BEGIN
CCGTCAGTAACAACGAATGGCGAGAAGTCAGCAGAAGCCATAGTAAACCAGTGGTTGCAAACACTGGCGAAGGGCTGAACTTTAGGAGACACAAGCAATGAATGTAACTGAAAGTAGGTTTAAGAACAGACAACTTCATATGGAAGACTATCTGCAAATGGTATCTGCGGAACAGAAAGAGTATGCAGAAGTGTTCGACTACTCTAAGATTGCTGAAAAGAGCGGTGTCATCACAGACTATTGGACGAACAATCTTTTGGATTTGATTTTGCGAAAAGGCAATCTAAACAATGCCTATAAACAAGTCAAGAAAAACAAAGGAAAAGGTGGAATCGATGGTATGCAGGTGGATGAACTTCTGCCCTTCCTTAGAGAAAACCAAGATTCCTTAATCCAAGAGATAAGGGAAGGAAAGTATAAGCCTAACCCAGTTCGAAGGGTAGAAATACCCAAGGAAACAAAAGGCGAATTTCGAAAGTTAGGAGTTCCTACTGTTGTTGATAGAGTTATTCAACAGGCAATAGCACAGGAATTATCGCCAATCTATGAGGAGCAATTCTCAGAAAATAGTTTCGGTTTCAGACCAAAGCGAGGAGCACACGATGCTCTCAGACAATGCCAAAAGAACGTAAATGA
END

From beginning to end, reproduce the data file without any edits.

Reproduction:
CCGTCAGTAACAACGAATGGCGAGAAGTCAGCAGAAGCCATAGTAAACCAGTGGTTGCAAACACTGGCGAAGGGCTGAACTTTAGGAGACACAAGCAATGAATGTAACTGAAAGTAGGTTTAAGAACAGACAACTTCATATGGAAGACTATCTGCAAATGGTATCTGCGGAACAGAAAGAGTATGCAGAAGTGTTCGACTACTCTAAGATTGCTGAAAAGAGCGGTGTCATCACAGACTATTGGACGAACAATCTTTTGGATTTGATTTTGCGAAAAGGCAATCTAAACAATGCCTATAAACAAGTCAAGAAAAACAAAGGAAAAGGTGGAATCGATGGTATGCAGGTGGATGAACTTCTGCCCTTCCTTAGAGAAAACCAAGATTCCTTAATCCAAGAGATAAGGGAAGGAAAGTATAAGCCTAACCCAGTTCGAAGGGTAGAAATACCCAAGGAAACAAAAGGCGAATTTCGAAAGTTAGGAGTTCCTACTGTTGTTGATAGAGTTATTCAACAGGCAATAGCACAGGAATTATCGCCAATCTATGAGGAGCAATTCTCAGAAAATAGTTTCGGTTTCAGACCAAAGCGAGGAGCACACGATGCTCTCAGACAATGCCAAAAGAACGTAAATGA